UK to trigger Brexit process on March 29

Remigio Civitarese
Marzo 21, 2017

The notification of Article 50 will take the form of a letter to Tusk, likely outlining Britain's key objectives, followed by a statement by May to MPs in the House of Commons.

The European Commission said it stood ready to help launch the negotiations. Basically, it gives the United Kingdom two years to negotiate a "withdrawal agreement" with the 27 remaining member states of the EU.

Labour's Keir Starmer said the opposition would hold the government to account throughout the process, claiming the prime minister had failed to provide certainty about her plans or prepare for the "clear dangers" of not reaching a deal at all. She will notify President Tusk in writing.

Britain's Parliament last week gave its final approval to May's Brexit plans, and the prime minister had at one point been expected to trigger Article 50 then.

"I hope for realism on the sequence of things, realism on the price that it is going to cost, realism on the complexity and thus the timespan that will be necessary, because those are the things that I have missed so far from the British side", he said. The draft is broadly ready, based on what May said in a key speech in January, but may need to be fine-tuned, European Union officials say.

She has been vocal that Britain is heading for a "bad deal" on Brexit and apparently wants out.

She will visit Wales with Brexit Secretary David Davis and Welsh Secretary Alun Cairns, and will meet First Minister Carwyn Jones as well as business leaders.

The PM's official spokesman said: "Earlier this morning, the UK Permanent Representative to the European Union informed the office of Donald Tusk that it is the UK's intention to trigger Article 50 on March 29".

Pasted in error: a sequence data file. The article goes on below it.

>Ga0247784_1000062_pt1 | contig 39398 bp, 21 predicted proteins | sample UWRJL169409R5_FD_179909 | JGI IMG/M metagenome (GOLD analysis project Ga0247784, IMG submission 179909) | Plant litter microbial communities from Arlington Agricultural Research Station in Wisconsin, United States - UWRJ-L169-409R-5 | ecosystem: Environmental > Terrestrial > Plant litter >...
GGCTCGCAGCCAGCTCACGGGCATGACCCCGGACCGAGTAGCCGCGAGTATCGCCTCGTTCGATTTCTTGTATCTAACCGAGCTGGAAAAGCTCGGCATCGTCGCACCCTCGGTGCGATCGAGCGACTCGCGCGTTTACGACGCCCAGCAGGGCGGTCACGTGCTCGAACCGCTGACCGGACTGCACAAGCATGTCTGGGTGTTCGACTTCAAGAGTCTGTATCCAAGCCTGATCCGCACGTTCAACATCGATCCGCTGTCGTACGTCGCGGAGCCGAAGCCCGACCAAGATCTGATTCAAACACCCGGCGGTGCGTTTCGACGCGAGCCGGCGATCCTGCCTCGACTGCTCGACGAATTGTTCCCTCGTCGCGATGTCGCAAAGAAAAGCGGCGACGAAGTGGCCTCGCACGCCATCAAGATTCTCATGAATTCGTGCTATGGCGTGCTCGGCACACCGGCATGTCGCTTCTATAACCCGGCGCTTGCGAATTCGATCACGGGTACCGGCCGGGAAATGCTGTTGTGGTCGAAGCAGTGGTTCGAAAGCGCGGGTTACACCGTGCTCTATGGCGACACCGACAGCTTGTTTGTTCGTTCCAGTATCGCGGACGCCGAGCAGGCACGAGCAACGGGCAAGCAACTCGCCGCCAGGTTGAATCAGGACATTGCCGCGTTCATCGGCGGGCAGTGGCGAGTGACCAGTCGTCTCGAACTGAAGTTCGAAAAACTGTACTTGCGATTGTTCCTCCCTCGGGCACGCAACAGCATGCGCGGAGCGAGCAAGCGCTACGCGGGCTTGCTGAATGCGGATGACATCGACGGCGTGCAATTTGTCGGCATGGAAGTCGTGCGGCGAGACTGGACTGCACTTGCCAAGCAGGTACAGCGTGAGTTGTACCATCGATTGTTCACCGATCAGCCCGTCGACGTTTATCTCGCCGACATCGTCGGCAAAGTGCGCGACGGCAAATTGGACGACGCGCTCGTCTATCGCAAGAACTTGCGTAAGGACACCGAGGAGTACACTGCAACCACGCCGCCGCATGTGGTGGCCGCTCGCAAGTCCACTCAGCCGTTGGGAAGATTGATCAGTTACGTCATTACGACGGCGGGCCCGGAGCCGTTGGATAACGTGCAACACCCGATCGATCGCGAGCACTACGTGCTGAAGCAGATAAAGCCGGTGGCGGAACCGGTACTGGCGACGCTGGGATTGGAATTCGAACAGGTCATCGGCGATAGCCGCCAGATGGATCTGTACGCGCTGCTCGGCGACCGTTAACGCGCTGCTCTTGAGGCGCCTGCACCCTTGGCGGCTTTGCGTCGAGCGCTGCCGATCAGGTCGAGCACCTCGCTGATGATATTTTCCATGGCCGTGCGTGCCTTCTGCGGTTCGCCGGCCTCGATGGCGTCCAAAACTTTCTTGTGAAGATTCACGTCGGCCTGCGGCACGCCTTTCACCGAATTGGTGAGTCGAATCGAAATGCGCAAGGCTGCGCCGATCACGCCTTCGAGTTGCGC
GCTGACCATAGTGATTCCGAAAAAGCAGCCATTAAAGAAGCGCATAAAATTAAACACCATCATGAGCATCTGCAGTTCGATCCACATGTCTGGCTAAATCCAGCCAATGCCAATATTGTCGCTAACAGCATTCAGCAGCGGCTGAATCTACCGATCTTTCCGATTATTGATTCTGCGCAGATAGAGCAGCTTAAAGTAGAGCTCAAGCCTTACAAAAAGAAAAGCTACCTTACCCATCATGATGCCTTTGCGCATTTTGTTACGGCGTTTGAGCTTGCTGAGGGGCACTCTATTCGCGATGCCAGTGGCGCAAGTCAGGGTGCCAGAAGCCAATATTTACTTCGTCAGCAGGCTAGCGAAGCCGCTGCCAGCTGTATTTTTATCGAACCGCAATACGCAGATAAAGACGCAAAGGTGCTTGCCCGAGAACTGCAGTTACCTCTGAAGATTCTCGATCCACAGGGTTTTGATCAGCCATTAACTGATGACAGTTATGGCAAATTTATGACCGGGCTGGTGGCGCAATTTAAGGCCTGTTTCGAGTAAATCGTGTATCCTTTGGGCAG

A Government spokesman said: "This Government will harness the skills and resources across all departments to ensure that the statute book functions effectively on the day we leave - as part of delivering a smooth and orderly Brexit".

The notification of triggering Article 50 of a key European Union treaty will come in the form of a letter delivered to Tusk - though it was unclear whether it would come through an actual letter or an electronic missive.

The Brexit vote in June has prompted nationalists in Scotland and Northern Ireland to call for a referendum on independence from the United Kingdom.

Parliament could be tasked with scrutinising up to 15 new bills to deliver Brexit, leaving little time for other unrelated legislation, the Institute for Government has warned.

Brexit minister David Davis has said there would be no sudden drop in numbers, as it would take years to fill low-skilled jobs in hospitality, social care and agriculture now done by immigrants.

It states that any exit deal must be approved by a "qualified majority" (72% of the remaining 27 European Union states) and must also get the backing of MEPs.

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